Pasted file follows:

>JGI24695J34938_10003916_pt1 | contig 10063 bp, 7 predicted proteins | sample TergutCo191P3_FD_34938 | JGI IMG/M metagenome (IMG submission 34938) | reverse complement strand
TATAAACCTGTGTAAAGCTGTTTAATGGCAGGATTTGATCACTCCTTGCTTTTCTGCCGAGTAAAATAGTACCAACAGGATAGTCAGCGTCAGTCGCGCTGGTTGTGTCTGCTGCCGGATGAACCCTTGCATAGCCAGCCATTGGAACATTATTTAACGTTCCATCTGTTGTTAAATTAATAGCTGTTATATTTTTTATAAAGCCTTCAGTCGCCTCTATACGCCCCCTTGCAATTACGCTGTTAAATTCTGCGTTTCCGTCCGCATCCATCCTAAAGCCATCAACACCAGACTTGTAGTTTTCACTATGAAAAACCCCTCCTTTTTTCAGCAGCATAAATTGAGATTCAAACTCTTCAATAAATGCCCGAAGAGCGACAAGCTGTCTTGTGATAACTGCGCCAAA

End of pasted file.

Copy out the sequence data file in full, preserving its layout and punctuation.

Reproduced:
>JGI24695J34938_10003916_pt1 | contig 10063 bp, 7 predicted proteins | sample TergutCo191P3_FD_34938 | JGI IMG/M metagenome (IMG submission 34938) | reverse complement strand
TATAAACCTGTGTAAAGCTGTTTAATGGCAGGATTTGATCACTCCTTGCTTTTCTGCCGAGTAAAATAGTACCAACAGGATAGTCAGCGTCAGTCGCGCTGGTTGTGTCTGCTGCCGGATGAACCCTTGCATAGCCAGCCATTGGAACATTATTTAACGTTCCATCTGTTGTTAAATTAATAGCTGTTATATTTTTTATAAAGCCTTCAGTCGCCTCTATACGCCCCCTTGCAATTACGCTGTTAAATTCTGCGTTTCCGTCCGCATCCATCCTAAAGCCATCAACACCAGACTTGTAGTTTTCACTATGAAAAACCCCTCCTTTTTTCAGCAGCATAAATTGAGATTCAAACTCTTCAATAAATGCCCGAAGAGCGACAAGCTGTCTTGTGATAACTGCGCCAAA